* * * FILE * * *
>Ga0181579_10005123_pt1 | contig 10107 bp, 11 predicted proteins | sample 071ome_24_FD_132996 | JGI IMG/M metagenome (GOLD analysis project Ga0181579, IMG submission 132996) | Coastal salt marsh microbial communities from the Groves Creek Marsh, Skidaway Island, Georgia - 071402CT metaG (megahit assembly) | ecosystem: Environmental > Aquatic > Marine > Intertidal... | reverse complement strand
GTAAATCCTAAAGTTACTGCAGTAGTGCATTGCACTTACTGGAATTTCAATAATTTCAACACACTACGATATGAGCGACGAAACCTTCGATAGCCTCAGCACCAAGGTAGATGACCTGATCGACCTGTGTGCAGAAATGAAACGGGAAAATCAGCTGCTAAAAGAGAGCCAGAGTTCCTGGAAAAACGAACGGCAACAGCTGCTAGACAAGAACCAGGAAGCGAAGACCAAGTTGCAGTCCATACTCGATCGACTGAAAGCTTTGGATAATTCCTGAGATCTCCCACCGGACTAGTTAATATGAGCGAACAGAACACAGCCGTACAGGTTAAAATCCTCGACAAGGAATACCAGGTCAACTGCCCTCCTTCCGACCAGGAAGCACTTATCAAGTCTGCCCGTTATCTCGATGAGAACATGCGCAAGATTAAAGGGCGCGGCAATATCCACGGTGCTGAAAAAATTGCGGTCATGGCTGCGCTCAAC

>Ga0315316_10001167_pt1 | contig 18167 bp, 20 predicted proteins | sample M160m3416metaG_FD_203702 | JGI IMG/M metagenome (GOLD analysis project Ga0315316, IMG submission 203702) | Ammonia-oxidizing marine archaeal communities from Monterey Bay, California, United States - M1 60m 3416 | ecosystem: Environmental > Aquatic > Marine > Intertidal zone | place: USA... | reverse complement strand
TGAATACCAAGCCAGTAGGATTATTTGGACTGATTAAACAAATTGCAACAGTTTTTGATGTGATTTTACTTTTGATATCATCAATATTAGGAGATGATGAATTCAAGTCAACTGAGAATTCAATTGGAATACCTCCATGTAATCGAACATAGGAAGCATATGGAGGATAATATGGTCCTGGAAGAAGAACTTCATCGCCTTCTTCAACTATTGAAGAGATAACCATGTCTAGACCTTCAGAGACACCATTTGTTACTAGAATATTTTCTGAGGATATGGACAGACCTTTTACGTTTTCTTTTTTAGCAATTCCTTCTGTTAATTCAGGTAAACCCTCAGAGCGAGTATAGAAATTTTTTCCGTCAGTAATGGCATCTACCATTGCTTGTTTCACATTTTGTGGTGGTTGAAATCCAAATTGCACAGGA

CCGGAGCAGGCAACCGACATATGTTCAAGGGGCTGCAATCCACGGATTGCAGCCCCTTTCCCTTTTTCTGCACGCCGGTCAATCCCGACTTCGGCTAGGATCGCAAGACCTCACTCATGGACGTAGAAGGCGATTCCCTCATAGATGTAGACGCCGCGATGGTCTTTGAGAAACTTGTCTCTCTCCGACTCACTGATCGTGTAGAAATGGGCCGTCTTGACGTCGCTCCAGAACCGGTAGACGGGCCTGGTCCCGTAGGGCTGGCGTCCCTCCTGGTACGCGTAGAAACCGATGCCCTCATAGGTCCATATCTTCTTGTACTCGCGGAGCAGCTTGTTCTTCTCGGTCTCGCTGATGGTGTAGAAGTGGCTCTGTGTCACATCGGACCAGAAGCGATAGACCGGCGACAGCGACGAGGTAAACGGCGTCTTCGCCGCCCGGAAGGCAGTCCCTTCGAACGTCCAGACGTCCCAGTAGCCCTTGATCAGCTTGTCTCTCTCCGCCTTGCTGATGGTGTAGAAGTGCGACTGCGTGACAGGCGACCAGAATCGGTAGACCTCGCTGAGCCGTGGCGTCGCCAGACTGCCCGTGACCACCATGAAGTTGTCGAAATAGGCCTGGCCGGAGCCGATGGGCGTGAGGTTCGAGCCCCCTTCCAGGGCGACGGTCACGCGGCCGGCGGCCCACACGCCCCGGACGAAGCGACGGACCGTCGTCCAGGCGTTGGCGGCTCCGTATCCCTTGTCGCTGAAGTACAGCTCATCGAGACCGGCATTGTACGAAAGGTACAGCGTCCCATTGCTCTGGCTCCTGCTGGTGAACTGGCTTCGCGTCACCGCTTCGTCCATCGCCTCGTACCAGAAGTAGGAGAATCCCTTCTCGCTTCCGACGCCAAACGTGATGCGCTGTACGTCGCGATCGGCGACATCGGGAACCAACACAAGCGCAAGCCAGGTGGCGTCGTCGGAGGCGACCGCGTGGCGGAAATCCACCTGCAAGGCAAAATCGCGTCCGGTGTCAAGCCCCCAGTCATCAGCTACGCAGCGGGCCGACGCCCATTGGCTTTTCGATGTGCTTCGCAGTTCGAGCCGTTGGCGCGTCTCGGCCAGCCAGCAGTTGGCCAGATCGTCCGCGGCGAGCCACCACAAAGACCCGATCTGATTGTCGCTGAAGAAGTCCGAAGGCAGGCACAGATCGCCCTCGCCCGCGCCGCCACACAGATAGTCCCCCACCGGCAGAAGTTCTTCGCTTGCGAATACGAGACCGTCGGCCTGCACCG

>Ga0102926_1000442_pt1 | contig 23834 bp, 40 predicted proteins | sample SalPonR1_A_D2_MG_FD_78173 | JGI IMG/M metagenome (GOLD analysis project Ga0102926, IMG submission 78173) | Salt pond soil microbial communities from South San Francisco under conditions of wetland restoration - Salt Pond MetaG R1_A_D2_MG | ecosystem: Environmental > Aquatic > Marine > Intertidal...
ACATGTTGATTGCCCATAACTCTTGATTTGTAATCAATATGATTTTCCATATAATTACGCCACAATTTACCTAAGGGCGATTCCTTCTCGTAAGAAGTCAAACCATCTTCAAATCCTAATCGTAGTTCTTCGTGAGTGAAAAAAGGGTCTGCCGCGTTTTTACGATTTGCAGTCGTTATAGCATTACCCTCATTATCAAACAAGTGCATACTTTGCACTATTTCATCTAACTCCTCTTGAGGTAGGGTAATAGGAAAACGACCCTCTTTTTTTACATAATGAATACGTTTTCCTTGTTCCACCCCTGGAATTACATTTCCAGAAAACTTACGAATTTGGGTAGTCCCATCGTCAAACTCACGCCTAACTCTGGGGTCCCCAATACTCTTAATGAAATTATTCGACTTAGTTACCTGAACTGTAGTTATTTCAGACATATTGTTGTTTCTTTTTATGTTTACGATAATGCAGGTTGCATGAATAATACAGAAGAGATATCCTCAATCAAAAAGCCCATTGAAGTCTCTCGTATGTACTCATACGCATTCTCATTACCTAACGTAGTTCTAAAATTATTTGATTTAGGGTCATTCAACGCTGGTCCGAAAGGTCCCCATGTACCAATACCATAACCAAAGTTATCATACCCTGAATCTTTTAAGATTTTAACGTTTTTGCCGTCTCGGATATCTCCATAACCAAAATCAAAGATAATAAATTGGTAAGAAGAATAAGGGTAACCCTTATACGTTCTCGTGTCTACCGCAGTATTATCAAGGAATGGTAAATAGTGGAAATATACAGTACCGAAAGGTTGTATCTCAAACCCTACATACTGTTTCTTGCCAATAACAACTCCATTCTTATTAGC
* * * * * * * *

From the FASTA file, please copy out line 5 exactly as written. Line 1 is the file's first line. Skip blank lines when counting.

CCGGAGCAGGCAACCGACATATGTTCAAGGGGCTGCAATCCACGGATTGCAGCCCCTTTCCCTTTTTCTGCACGCCGGTCAATCCCGACTTCGGCTAGGATCGCAAGACCTCACTCATGGACGTAGAAGGCGATTCCCTCATAGATGTAGACGCCGCGATGGTCTTTGAGAAACTTGTCTCTCTCCGACTCACTGATCGTGTAGAAATGGGCCGTCTTGACGTCGCTCCAGAACCGGTAGACGGGCCTGGTCCCGTAGGGCTGGCGTCCCTCCTGGTACGCGTAGAAACCGATGCCCTCATAGGTCCATATCTTCTTGTACTCGCGGAGCAGCTTGTTCTTCTCGGTCTCGCTGATGGTGTAGAAGTGGCTCTGTGTCACATCGGACCAGAAGCGATAGACCGGCGACAGCGACGAGGTAAACGGCGTCTTCGCCGCCCGGAAGGCAGTCCCTTCGAACGTCCAGACGTCCCAGTAGCCCTTGATCAGCTTGTCTCTCTCCGCCTTGCTGATGGTGTAGAAGTGCGACTGCGTGACAGGCGACCAGAATCGGTAGACCTCGCTGAGCCGTGGCGTCGCCAGACTGCCCGTGACCACCATGAAGTTGTCGAAATAGGCCTGGCCGGAGCCGATGGGCGTGAGGTTCGAGCCCCCTTCCAGGGCGACGGTCACGCGGCCGGCGGCCCACACGCCCCGGACGAAGCGACGGACCGTCGTCCAGGCGTTGGCGGCTCCGTATCCCTTGTCGCTGAAGTACAGCTCATCGAGACCGGCATTGTACGAAAGGTACAGCGTCCCATTGCTCTGGCTCCTGCTGGTGAACTGGCTTCGCGTCACCGCTTCGTCCATCGCCTCGTACCAGAAGTAGGAGAATCCCTTCTCGCTTCCGACGCCAAACGTGATGCGCTGTACGTCGCGATCGGCGACATCGGGAACCAACACAAGCGCAAGCCAGGTGGCGTCGTCGGAGGCGACCGCGTGGCGGAAATCCACCTGCAAGGCAAAATCGCGTCCGGTGTCAAGCCCCCAGTCATCAGCTACGCAGCGGGCCGACGCCCATTGGCTTTTCGATGTGCTTCGCAGTTCGAGCCGTTGGCGCGTCTCGGCCAGCCAGCAGTTGGCCAGATCGTCCGCGGCGAGCCACCACAAAGACCCGATCTGATTGTCGCTGAAGAAGTCCGAAGGCAGGCACAGATCGCCCTCGCCCGCGCCGCCACACAGATAGTCCCCCACCGGCAGAAGTTCTTCGCTTGCGAATACGAGACCGTCGGCCTGCACCG